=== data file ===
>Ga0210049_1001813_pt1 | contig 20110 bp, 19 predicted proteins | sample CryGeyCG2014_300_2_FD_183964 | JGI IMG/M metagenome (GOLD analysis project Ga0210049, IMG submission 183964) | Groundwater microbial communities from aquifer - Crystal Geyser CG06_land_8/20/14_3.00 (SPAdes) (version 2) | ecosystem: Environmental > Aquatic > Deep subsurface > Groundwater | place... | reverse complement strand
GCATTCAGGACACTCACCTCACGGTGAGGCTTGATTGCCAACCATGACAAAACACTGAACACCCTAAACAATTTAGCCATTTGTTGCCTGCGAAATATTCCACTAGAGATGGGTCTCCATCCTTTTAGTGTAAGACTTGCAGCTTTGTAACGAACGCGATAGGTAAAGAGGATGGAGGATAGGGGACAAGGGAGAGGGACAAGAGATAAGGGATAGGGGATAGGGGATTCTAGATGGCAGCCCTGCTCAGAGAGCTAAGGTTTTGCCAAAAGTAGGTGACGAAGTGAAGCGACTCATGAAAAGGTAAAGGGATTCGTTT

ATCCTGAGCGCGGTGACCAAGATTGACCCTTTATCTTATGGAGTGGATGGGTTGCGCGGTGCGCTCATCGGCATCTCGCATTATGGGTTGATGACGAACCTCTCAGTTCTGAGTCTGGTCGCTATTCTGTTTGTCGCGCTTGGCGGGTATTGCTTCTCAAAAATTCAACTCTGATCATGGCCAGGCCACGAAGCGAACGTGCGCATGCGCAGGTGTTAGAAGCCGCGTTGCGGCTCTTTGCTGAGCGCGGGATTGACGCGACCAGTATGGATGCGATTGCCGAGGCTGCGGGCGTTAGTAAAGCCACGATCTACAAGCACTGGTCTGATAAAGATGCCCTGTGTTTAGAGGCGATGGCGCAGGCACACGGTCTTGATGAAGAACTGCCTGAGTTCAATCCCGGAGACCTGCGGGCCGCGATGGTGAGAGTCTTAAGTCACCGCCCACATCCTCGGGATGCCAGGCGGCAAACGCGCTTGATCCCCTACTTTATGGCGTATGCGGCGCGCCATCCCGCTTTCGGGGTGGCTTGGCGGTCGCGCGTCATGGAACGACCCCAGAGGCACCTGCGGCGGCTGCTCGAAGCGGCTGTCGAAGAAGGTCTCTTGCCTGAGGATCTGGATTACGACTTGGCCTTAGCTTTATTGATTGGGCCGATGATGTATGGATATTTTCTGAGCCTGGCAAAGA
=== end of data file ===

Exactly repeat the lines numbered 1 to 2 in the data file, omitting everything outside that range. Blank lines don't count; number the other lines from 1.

>Ga0210049_1001813_pt1 | contig 20110 bp, 19 predicted proteins | sample CryGeyCG2014_300_2_FD_183964 | JGI IMG/M metagenome (GOLD analysis project Ga0210049, IMG submission 183964) | Groundwater microbial communities from aquifer - Crystal Geyser CG06_land_8/20/14_3.00 (SPAdes) (version 2) | ecosystem: Environmental > Aquatic > Deep subsurface > Groundwater | place... | reverse complement strand
GCATTCAGGACACTCACCTCACGGTGAGGCTTGATTGCCAACCATGACAAAACACTGAACACCCTAAACAATTTAGCCATTTGTTGCCTGCGAAATATTCCACTAGAGATGGGTCTCCATCCTTTTAGTGTAAGACTTGCAGCTTTGTAACGAACGCGATAGGTAAAGAGGATGGAGGATAGGGGACAAGGGAGAGGGACAAGAGATAAGGGATAGGGGATAGGGGATTCTAGATGGCAGCCCTGCTCAGAGAGCTAAGGTTTTGCCAAAAGTAGGTGACGAAGTGAAGCGACTCATGAAAAGGTAAAGGGATTCGTTT